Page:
Some of the people and battles featured in the Civil War sheet had appeared on US stamps before.  This was also the second time the Civil War was honored – a set of five stamps (US #1178-82) was issued for the centennial in the 1960s.  And from 2011-15, the USPS issued a series of stamps for the war’s 150th anniversary (US #4522/4981).

 

History the stamp represents:  Author Mary Boykin Chesnut was born on March 31, 1823, near Stateburg, South Carolina.  She kept a detailed diary of the Civil War from her perspective, and the resulting book had been labeled a masterpiece and a work of art.

 

Mary was the oldest of four children born to Stephen Decatur Miller.  As the daughter of a South Carolina governor and US senator, she was immersed in politics from childhood.  She attended a French school for young ladies and her family spent some time on a farm in Mississippi.

 

At age 17, Mary married James Chestnut Jr.  The only surviving son of one of the largest landowners in the state, he was elected to the US Senate in 1858 – a position he resigned from when Abraham Lincoln was elected president.  He then returned south as a delegate to the Confederate Provisional Congress, and later served as personal aide to Jefferson Davis.

 

With her husband working as an aide to Confederate President Jefferson Davis, Mary played a role in her husband’s career.  They hosted regular events, which were important to build political connections.  Mary was a popular hostess, and her hotel quarters in Montgomery soon became a fashionable salon where the elite of the new Confederacy came to socialize and exchange information.

 

Aware of the magnitude of the events unfolding around her, Mary began keeping a diary on February 18, 1861.  She stated at the start, “The journal is intended to be entirely objective.  My subjective days are over.”  She was present at several historic moments from the meeting of the Provisional Congress of the Confederate States of America to witnessing the first shots of the war.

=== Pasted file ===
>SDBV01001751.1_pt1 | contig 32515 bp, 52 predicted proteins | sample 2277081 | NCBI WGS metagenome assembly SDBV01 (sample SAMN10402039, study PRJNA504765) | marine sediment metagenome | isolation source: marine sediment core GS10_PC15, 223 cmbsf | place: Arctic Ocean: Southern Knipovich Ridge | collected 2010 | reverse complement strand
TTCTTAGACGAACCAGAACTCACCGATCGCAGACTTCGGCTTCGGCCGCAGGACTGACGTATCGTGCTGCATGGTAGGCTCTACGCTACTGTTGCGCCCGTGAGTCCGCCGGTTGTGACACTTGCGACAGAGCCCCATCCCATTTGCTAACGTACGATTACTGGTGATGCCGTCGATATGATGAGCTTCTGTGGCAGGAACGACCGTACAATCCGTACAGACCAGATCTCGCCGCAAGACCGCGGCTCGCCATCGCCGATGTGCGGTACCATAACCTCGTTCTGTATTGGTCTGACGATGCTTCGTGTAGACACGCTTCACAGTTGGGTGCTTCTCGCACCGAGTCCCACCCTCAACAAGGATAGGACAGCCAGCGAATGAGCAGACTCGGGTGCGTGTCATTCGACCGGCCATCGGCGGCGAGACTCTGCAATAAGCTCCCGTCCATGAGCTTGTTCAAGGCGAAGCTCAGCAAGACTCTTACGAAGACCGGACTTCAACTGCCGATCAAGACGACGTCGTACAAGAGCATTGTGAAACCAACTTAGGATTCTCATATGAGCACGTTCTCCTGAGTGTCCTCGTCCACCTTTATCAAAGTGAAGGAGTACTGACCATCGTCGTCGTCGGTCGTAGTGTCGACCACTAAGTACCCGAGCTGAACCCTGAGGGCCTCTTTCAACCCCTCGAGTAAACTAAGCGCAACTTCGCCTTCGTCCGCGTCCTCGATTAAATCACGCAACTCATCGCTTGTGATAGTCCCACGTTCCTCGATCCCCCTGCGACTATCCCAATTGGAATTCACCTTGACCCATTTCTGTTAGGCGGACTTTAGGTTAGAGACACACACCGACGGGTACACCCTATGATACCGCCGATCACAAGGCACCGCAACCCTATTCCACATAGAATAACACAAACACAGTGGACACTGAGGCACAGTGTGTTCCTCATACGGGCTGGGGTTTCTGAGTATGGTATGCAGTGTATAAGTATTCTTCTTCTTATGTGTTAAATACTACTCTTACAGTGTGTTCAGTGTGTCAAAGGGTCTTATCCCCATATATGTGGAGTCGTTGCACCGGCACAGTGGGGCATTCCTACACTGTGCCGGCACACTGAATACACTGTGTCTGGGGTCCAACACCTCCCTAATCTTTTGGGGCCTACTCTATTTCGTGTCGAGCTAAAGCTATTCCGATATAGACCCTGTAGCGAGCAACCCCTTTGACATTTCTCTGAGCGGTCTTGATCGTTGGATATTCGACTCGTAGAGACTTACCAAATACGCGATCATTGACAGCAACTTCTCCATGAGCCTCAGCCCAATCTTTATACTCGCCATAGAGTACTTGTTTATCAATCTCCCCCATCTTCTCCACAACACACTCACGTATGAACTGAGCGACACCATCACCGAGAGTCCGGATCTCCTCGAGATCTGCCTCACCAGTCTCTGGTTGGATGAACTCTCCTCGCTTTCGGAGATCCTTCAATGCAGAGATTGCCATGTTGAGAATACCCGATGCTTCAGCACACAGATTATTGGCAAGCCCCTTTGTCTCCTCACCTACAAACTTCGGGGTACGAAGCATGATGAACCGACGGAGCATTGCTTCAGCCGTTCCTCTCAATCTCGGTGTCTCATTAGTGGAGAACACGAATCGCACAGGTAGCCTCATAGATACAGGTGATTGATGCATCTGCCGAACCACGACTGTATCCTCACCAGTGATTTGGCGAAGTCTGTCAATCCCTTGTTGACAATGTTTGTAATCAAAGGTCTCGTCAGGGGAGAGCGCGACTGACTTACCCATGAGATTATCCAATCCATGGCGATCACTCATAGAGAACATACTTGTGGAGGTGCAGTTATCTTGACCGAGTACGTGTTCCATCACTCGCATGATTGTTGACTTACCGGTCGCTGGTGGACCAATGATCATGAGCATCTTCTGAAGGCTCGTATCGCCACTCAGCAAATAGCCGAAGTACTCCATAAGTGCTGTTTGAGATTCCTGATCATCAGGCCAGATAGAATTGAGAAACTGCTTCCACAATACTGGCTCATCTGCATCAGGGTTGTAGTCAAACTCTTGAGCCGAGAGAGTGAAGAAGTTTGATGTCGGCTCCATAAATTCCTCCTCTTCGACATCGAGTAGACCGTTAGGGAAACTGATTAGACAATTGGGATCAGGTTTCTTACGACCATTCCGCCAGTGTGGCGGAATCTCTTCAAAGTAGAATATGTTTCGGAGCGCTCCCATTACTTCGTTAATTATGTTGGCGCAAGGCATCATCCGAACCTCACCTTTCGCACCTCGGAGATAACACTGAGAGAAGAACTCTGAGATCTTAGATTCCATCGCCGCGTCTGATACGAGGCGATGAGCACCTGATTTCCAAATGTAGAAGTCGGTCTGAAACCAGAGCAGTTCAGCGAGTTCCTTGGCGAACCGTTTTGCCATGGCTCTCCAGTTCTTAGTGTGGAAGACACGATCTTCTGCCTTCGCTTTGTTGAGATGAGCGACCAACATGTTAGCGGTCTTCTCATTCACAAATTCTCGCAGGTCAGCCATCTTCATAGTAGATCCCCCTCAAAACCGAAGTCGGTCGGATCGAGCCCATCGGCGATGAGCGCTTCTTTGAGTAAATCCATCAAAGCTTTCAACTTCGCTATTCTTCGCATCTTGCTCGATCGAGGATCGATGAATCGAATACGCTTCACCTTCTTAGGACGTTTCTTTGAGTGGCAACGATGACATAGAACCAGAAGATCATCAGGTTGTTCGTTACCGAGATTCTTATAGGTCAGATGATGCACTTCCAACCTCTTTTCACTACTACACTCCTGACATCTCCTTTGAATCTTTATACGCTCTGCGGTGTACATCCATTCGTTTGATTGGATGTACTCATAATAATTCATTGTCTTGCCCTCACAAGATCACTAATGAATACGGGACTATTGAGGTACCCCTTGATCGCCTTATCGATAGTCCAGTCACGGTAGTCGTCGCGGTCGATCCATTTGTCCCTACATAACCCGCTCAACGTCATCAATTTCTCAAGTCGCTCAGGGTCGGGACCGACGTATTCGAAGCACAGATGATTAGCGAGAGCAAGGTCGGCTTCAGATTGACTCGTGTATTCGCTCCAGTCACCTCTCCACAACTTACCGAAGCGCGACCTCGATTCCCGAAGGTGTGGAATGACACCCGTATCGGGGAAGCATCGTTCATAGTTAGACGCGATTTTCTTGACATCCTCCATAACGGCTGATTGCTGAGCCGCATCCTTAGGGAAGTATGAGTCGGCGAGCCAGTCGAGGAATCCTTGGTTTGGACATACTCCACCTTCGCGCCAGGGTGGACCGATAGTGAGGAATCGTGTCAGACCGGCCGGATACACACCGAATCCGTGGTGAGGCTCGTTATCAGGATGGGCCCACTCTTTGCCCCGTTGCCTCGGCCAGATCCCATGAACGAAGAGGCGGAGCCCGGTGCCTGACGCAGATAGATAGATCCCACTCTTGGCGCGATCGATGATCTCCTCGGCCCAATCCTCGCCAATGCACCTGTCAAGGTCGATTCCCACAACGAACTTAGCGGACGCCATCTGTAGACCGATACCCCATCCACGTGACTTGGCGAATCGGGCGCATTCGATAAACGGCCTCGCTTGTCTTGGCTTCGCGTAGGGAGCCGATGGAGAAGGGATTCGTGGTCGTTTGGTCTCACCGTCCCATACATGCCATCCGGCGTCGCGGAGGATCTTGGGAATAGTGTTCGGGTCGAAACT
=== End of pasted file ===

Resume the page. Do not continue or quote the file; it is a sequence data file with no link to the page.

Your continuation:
Everything Mary saw and heard she candidly recorded, from political rumors and firsthand reports of battles, to wartime romances, parties, and funerals.  Her writing explored the conditions of the different social classes in the South during the war, covering slavery, the treatment of women, and more.  After the war she converted her diary into a novel, though she didn’t finish it in her lifetime.  She also wrote three other full novels that she never published.  Mary died on November 22, 1886.

 

Excerpts from her journals appeared in The Saturday Evening Post under the title “A Diary from Dixie,” and later several heavily revised editions were also published.  Finally in 1981, with the publication of Mary Chestnut’s Civil War, her journals appeared as she had originally written them, giving us one of the finest firsthand accounts of the Confederacy.  This 1981 edition earned a Pulitzer Prize.  The popular Ken Burns television series, The Civil War, included several readings from her diary.

 

One modern review of her book stated that “The very rhythm of her opening pages at once puts us under the spell of a writer who is not merely jotting down her days but establishing, as a novelist does, an atmosphere, an emotional tone…  Starting out with situations or relationships of which she cannot know the outcome, she takes advantage of the actual turn of events to develop them and round them out as if she were molding a novel.”

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U.S. #2975o
1995 32¢ Mary Chesnut
Civil War

 

  • Issued for the 130th anniversary of the Civil War
  • From the second pane in the Classic Collections Series
  • Declared the most popular stamps of 1995 by the USPS

 

Stamp Category:  Commemorative